Singapore’s government has allocated another 8 billion Singapore dollars ($5.8 billion) to support the economy that has come under pressure from the coronavirus pandemic, Deputy Prime Minister and Finance Minister Heng Swee Keat said Monday.
“The resulting economic impact has been severe,” Heng, who’s also coordinating minister for economic policies, said in a televised address. He added that “the global economy remains very weak” and any recovery “will depend on how well countries contain the spread of the virus.”
Singapore reported one of the worst economic contractions in Asia for the first half of the year. Its open and trade-dependent economy has taken a hard hit, as lockdown measures around the world aimed at slowing the spread of the coronavirus halted much of global economic activity.
The Southeast Asian country last week reported a 13.2% year-over-year contraction in gross domestic product in the second quarter — its worst on record, according to official statistics. The Singapore government expects the economy to shrink by between 5% and 7% this year, which would be its worst recession, official data showed.
Many of the support measures announced by the deputy prime minister on Monday are extensions of existing policies. They include:
- An extension of wage subsidies by seven months until March 2021. The amount of subsidies that companies can receive depends on the “projected recovery” of different sectors;
- An additional 187 million Singapore dollars ($136.5 million) in relief for the aviation sector;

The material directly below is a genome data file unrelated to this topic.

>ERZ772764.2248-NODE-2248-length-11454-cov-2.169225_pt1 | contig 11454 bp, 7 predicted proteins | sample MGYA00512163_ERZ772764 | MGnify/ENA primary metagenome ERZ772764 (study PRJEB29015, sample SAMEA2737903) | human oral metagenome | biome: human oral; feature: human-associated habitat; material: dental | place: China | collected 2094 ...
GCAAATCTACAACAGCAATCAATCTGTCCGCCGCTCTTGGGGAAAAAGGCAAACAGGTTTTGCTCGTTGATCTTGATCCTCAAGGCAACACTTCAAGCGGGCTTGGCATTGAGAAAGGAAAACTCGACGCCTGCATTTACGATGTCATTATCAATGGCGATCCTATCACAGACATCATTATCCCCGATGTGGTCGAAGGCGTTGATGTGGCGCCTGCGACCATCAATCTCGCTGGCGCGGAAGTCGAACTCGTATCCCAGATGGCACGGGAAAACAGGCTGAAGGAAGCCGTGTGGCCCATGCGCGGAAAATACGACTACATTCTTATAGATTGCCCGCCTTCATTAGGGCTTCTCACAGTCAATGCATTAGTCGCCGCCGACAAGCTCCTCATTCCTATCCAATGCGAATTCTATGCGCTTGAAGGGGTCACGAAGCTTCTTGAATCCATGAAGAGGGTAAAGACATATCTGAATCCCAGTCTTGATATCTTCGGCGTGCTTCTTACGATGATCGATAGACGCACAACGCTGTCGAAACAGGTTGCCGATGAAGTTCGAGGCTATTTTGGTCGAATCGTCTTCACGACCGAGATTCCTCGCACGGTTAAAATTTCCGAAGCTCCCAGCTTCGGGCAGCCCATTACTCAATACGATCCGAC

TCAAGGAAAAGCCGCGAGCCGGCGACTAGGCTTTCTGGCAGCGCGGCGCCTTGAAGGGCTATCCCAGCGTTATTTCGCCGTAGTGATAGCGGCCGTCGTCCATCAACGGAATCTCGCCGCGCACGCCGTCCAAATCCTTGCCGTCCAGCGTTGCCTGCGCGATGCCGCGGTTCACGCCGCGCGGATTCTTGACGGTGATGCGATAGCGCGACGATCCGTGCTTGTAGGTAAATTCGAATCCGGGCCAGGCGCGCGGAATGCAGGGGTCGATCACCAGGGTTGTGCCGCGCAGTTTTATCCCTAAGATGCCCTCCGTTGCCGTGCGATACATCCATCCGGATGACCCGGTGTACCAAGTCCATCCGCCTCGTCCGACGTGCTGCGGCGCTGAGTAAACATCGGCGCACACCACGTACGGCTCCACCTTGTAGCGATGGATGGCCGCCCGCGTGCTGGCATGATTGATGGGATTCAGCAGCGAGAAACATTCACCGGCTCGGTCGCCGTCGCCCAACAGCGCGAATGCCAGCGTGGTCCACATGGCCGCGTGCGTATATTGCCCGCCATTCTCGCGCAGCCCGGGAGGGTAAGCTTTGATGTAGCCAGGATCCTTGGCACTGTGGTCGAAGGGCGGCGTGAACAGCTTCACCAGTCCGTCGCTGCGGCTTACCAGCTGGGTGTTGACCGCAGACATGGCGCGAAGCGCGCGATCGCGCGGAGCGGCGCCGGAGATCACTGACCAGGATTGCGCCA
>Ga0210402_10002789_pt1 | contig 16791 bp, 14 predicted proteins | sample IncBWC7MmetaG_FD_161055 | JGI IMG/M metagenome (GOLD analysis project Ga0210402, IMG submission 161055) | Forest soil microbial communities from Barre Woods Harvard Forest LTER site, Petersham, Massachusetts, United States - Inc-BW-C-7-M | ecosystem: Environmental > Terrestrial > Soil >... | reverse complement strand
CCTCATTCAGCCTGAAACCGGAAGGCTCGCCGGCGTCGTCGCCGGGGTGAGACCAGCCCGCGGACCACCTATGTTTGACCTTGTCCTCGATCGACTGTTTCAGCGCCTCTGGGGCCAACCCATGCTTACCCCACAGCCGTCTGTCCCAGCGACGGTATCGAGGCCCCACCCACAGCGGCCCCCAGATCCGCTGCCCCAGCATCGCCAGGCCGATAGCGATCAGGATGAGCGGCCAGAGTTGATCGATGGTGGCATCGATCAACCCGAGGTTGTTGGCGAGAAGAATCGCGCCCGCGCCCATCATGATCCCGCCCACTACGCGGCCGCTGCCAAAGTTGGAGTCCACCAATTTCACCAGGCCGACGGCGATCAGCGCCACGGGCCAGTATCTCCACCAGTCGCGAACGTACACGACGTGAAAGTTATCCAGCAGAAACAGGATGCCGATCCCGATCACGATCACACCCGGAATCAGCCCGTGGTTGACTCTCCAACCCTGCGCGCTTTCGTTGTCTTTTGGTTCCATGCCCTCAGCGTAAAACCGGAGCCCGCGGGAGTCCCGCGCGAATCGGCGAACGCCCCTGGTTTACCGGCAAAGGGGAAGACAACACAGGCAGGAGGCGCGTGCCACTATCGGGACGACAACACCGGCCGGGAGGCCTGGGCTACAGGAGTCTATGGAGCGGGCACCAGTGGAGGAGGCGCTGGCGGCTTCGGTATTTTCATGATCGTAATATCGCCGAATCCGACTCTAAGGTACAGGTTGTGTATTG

- Cash payouts for unemployed Singaporeans or those who have suffered significant income loss, and low-wage workers.
Meanwhile, new measures announced by Heng include 320 million Singapore dollars in “tourism credits” for Singaporeans to encourage domestic tourism.
Before Monday’s support measures were announced, the Singapore government had already dug into its reserves to fund four fiscal stimulus packages worth close to 100 billion Singapore dollars, or around 20% of GDP.
Heng said Singapore will not draw on its reserves to fund the latest set of support.
“We intend to fund these measures by reallocating monies from other areas, such as development expenditures that were delayed due to Covid-19. There are no plans to draw on Past Reserves for these measures, beyond what was approved earlier,” he said.
Covid-19 is the formal name of the coronavirus disease.
Singapore was one of the earliest countries outside China to report cases of the coronavirus. As of Monday afternoon, the country reported more than 55,800 infections, according to its health ministry.